Inspection carried out on 15 December 2014

During a routine inspection

We inspected Saint John of God Hospitaller Services - 22 Sandown Road on 15 December 2014. This was an unannounced inspection which meant that the staff and provider did not know that we would be visiting.

22 Sandown Road is a single storey, bungalow style home which provided residential care for up to nine adults who have learning disabilities and may also have physical disabilities. It is situated in a housing estate close to local amenities.

The home did not have a registered manager. A manager from another service in the organisation was acting as manager until a new manager takes up post in April 2015. A registered manager is a person who has registered with the Care Quality Commission to manage the service. Like registered providers, they are ‘registered persons’. Registered persons have legal responsibility for meeting the requirements in the Health and Social Care Act 2008 and associated Regulations about how the service is run.

People who used the service had complex needs and difficulty with communication. We spent time in communal areas to observe the interactions between people and staff. We did seek the views of relatives in respect of care provided.

There were systems and processes in place to protect people from the risk of harm. Appropriate checks of the building and maintenance systems were undertaken to ensure health and safety.

Risks to people’s safety had been assessed by staff and records of these assessments had been reviewed.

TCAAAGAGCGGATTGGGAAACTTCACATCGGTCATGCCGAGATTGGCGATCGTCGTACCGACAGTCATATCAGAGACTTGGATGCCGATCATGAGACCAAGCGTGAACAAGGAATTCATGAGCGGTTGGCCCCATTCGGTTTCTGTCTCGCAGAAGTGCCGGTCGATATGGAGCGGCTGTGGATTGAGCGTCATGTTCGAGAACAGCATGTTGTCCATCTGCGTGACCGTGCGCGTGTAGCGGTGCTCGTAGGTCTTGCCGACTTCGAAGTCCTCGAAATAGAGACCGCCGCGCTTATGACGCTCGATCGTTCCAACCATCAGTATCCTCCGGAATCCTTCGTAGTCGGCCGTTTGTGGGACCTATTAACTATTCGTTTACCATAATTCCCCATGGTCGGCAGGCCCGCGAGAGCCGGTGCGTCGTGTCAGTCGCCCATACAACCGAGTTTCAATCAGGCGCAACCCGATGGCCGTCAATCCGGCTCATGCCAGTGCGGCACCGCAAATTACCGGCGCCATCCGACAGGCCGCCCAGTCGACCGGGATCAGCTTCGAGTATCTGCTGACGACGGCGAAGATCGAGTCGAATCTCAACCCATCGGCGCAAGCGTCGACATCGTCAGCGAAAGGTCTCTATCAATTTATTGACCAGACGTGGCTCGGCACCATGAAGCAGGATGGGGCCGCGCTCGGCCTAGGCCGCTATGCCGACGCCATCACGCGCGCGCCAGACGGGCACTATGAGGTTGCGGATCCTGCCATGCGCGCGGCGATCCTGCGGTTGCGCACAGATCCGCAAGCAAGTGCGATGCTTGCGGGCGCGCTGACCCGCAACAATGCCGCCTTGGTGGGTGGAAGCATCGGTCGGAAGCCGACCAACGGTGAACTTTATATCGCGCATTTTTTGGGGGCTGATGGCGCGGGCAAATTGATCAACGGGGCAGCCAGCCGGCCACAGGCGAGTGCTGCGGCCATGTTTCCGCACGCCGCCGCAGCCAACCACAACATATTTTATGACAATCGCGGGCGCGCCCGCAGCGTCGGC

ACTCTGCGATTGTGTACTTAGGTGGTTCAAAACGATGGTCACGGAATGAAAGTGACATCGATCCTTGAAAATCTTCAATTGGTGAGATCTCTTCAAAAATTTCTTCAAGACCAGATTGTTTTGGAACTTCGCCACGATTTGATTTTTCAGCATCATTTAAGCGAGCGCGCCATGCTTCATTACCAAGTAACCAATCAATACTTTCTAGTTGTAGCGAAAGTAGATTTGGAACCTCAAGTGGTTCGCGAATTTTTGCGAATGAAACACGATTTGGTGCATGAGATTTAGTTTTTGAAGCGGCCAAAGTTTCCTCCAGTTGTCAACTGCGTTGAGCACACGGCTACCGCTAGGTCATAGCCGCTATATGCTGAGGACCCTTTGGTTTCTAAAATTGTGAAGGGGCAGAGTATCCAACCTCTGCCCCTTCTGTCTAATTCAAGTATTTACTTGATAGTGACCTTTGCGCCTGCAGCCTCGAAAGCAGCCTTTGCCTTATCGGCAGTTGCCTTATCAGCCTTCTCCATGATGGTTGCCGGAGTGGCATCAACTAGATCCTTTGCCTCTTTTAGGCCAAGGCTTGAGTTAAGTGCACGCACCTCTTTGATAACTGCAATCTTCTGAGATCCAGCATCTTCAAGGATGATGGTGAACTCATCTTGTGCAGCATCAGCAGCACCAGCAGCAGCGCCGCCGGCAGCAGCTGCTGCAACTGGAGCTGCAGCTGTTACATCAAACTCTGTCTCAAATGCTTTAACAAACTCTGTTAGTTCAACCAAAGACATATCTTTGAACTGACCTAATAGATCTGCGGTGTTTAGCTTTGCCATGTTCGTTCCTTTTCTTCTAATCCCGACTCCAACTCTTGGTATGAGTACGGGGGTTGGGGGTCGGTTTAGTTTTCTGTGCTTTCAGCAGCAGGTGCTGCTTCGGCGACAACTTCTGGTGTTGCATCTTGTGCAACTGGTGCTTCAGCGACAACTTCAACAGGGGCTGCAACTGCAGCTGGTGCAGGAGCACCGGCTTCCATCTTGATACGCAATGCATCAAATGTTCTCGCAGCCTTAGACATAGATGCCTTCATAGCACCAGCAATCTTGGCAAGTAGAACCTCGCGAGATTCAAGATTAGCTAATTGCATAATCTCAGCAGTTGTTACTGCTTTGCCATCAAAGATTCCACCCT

We saw that staff had received supervision on a regular basis; however staff had not received their annual appraisal for 2014.

Staff had been trained and had the skills and knowledge to provide support to the people they cared for. Relatives and told us that there were enough staff on duty to meet people’s needs. Staff understood the requirements of the Mental Capacity Act (2005) and the Deprivation of Liberty Safeguards which meant they were working within the law to support people who may lack capacity to make their own decisions.

We found that safe recruitment and selection procedures were in place and appropriate checks had been undertaken before staff began work. This included obtaining references from previous employers to show staff employed were safe to work with vulnerable people.

Appropriate systems were in place for the management of medicines so that people received their medicines safely.

There were positive interactions between people and staff. We saw that staff treated people with dignity and respect. Staff were attentive, showed compassion, were patient and interacted well with people. When people became anxious staff supported them to manage their anxiety.

We saw that people were provided with a choice of healthy food and drinks which helped to ensure that their nutritional needs were met. However, staff had not undertaken nutritional screening to identify specific risks to people’s nutrition.

People were supported to maintain good health and had access to healthcare professionals and services. People were supported and encouraged to have regular health checks and were accompanied by staff to hospital appointments. We found that the service had an excellent relationship with the doctor of people who used the service. Both the doctor and the service worked in the best interests of people to ensure that their health and treatments needs were met. We saw that people had hospital passports; however, hospital passports did not contain sufficient information on people who used the service to ensure that hospital staff would know about them and their health.